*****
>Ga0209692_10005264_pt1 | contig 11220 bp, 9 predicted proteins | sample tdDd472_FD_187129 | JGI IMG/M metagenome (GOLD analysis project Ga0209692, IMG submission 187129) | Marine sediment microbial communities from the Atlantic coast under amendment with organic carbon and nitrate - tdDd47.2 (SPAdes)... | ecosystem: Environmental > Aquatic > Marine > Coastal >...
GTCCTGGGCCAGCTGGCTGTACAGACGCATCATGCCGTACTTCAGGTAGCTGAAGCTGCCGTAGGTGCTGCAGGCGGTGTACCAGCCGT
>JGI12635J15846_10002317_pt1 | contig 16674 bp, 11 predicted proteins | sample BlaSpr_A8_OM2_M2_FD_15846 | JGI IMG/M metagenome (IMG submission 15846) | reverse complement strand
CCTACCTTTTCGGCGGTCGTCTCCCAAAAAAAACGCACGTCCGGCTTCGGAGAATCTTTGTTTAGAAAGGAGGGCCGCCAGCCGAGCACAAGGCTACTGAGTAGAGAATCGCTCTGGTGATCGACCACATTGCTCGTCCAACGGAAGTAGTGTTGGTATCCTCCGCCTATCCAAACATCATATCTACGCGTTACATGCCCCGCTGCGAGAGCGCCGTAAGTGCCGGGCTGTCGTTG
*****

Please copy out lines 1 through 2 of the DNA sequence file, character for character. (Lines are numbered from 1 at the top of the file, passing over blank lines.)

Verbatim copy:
>Ga0209692_10005264_pt1 | contig 11220 bp, 9 predicted proteins | sample tdDd472_FD_187129 | JGI IMG/M metagenome (GOLD analysis project Ga0209692, IMG submission 187129) | Marine sediment microbial communities from the Atlantic coast under amendment with organic carbon and nitrate - tdDd47.2 (SPAdes)... | ecosystem: Environmental > Aquatic > Marine > Coastal >...
GTCCTGGGCCAGCTGGCTGTACAGACGCATCATGCCGTACTTCAGGTAGCTGAAGCTGCCGTAGGTGCTGCAGGCGGTGTACCAGCCGT